In the U.S., commercial production of sweet potatoes is mainly in the southern states, particularly North Carolina and Louisiana. The Read More
Farm ManagementLocation Is King When Marketing
March 31, 2015
University of Pennsylvania Wharton School marketing professor David Bell was being interviewed on my local NPR station about his recently Read More
HarvestingOptimize Your Asparagus Harvest
March 30, 2015
It is an exciting time of the year when asparagus spears start poking their heads out of the ground. Careful Read More
Apples & PearsPink Lady Apple Production Continues To Grow
March 30, 2015
Total production is up nearly 50% over 2009, and is expected to increase 33% in the next three years. Read More
Food SafetyHow To Manage Food Safety Risks
March 30, 2015
You need to understand produce safety issues and what they mean to your farm. Read More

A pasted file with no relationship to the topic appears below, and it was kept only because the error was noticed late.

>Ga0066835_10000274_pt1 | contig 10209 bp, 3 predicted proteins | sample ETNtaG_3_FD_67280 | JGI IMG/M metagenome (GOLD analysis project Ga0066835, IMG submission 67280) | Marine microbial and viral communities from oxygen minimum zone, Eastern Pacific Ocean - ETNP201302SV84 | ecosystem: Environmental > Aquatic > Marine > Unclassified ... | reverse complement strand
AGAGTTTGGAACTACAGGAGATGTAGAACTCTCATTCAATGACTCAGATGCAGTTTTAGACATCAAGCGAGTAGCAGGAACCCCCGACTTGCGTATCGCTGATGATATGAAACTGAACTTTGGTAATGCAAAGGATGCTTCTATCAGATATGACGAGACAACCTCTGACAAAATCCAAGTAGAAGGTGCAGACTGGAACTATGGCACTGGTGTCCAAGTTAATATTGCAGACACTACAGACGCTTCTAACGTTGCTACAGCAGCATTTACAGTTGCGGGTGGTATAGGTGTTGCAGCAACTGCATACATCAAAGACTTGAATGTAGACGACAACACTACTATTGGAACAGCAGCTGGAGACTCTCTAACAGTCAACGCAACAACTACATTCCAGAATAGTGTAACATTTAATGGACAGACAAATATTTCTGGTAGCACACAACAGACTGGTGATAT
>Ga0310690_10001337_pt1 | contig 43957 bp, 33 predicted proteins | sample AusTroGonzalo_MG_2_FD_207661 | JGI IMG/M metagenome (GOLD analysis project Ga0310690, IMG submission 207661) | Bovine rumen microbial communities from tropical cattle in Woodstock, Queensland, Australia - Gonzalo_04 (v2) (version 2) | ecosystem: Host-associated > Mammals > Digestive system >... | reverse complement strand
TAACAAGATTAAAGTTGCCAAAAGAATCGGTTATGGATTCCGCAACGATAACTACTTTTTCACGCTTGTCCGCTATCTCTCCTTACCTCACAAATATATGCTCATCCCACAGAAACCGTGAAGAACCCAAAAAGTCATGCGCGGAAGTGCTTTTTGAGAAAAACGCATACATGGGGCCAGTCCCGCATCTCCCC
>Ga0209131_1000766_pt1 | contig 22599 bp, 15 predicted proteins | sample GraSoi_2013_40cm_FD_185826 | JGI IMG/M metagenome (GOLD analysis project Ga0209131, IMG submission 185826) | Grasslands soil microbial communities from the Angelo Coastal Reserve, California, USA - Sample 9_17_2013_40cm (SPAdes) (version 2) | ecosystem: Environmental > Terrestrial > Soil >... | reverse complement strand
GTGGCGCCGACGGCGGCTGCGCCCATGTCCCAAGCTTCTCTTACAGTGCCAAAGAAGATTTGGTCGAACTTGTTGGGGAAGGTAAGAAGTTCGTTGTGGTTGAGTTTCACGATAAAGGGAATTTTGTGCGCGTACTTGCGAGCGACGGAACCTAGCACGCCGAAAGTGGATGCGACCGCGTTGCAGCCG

Laboratory beakers
CitrusGrowing Demand For Magnesium Nitrate Spurs TradeMark Ni…
March 30, 2015
Via enhancements made to its manufacturing plant, Florida company is able to provide more of its product to various fertilizer distributors and retailers throughout the country. Read More
Apples & PearsHow Will We Sell All These Apples? [Opinion]
March 30, 2015
Apple production is reaching heights that would have been unthinkable two or three decades ago. That's great news for growers — if we can sell them all profitably, Read More
blue orchard bee
Integrated Pest ManagementBlue Orchard Bee Shows Promise As An Alternative Pollin…
March 30, 2015
The native bee Osmia lignaria could soon be a valuable piece of the pollinator mix, especially for smaller almond growers. Read More
Richard Jones
Farm ManagementDon’t Burn Out This Spring
March 30, 2015
Finding ways to limit stress will benefit both you and your business. Read More
Apples & PearsSounding Off On GMOs: The Arctic Apple Decision
March 27, 2015
Industry leaders share their feelings on the recently approved genetically modified apples. Read More
BerriesBuilding A Better Black Raspberry
March 27, 2015
Studies focusing on consumer preference, aphid resistance, heat tolerance, and genetics aim to capitalize on an expanding market. Read More